You're on a diet, but when one of your office mates suddenly offers you slice of cake, you find yourself torn between eating it and sticking to your diet. This internal struggle isn’t just your personal angel and devil playing tug-of-war; researchers from the California Institute of Technology (Caltech) recently discovered that it’s actually caused by groups of neural processes vying for mental supremacy.

Featured on, the study involved 26 people who volunteered to refrain from eating for four hours before the experiment. Once they dove in, they were presented with an array of food from chips to vegetables, while a functional magnetic resource imaging (fMRI) was then set to monitor their brain activity as they decided on what to eat, how much to eat, and how much they were willing to pay for food.

The results showed activity in two different areas of the brain--the dorsolateral prefrontal cortex (dlPFC) which is just behind your temples, and the ventromedial prefrontal cortex (vmPFC) which is in the middle of your forehead. Interestingly, the dlPFC pilots when participants were trying to control their urges, while the vmPFC takes the lead when they were allowed to indulge.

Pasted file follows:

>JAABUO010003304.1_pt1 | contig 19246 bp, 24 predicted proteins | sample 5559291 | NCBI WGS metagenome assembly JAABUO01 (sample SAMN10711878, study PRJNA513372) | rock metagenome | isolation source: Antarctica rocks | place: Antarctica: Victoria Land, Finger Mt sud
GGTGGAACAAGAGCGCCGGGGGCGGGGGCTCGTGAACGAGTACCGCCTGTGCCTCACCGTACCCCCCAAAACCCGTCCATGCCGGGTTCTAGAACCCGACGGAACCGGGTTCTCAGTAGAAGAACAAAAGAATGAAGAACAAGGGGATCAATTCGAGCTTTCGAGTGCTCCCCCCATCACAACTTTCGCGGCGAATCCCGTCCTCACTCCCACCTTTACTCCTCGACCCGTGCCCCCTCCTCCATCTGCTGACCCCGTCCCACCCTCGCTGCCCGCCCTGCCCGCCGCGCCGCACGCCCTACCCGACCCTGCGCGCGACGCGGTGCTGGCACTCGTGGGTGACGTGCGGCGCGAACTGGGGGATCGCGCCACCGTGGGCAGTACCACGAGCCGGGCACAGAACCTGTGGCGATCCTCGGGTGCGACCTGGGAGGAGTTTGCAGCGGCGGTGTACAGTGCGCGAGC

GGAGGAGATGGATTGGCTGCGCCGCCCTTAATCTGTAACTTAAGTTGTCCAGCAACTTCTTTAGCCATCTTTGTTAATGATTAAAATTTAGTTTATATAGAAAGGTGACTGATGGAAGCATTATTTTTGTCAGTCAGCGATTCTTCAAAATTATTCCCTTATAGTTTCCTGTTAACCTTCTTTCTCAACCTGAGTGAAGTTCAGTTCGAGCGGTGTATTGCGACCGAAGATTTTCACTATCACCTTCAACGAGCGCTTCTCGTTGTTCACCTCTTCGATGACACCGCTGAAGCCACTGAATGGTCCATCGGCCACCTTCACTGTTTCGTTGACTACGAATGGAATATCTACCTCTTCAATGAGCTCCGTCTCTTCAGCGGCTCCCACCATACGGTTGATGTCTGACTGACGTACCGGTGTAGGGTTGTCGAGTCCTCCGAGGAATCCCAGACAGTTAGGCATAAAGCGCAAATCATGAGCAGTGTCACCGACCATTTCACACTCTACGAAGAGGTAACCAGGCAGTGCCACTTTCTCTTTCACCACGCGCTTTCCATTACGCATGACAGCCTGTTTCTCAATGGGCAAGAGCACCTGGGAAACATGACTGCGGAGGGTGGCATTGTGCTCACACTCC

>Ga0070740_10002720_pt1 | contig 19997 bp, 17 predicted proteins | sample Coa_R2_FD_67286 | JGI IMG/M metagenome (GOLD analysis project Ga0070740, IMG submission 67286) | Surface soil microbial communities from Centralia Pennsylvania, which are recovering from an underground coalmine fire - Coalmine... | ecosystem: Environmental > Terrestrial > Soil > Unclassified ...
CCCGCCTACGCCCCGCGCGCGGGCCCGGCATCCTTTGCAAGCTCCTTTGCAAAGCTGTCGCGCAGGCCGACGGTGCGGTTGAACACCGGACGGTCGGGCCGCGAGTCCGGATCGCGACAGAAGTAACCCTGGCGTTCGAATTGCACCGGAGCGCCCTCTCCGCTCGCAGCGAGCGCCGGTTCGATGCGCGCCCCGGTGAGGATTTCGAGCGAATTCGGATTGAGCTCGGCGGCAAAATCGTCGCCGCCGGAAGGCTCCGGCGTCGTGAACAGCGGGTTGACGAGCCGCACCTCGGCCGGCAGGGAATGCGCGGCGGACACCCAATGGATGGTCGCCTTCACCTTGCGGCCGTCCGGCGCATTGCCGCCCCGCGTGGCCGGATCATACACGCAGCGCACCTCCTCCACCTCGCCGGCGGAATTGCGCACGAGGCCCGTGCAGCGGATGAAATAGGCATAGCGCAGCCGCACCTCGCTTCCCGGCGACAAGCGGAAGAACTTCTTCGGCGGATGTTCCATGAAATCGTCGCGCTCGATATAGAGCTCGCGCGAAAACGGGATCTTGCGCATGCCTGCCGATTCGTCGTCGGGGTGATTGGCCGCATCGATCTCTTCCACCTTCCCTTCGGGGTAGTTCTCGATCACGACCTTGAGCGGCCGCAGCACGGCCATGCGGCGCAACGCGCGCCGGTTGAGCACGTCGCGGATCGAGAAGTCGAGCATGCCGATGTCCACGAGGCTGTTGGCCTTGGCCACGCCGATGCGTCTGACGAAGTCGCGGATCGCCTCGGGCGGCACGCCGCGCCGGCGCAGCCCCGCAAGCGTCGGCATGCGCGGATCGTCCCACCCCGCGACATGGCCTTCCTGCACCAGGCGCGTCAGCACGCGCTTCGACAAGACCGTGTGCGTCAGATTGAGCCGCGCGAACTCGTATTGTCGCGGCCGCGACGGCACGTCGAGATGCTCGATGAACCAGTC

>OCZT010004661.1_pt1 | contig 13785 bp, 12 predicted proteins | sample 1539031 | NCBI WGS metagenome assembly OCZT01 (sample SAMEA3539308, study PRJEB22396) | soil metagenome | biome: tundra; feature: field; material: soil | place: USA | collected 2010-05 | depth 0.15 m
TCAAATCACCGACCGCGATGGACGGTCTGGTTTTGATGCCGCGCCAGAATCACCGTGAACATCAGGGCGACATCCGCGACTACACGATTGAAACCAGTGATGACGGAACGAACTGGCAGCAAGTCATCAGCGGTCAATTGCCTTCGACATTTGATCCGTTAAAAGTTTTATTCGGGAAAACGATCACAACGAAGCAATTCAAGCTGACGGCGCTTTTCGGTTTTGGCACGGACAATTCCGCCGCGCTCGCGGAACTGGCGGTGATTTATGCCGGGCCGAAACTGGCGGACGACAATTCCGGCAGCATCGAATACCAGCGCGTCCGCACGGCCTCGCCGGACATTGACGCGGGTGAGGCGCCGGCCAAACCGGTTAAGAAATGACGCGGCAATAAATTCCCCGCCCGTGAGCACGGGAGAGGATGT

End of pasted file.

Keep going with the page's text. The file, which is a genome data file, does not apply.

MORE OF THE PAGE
"This research suggests a reason why it feels so difficult to control your behavior. You've got these really fast signals that say, go for the tempting food. But only after you start to go for it are you able to catch yourself and say, no, I don't want this," lead study author Cendri Hutcherson explains.

To eat or not to eat may be a difficult question to answer. You may let your inner food devil run around once in a while, but consciously choosing to eat healthy may help you stay hale and hearty in the long run, so always remember to pick the right kind of diet that suits your body’s needs.

(Photo by Edwart Visser via Flickr Creative Commons)

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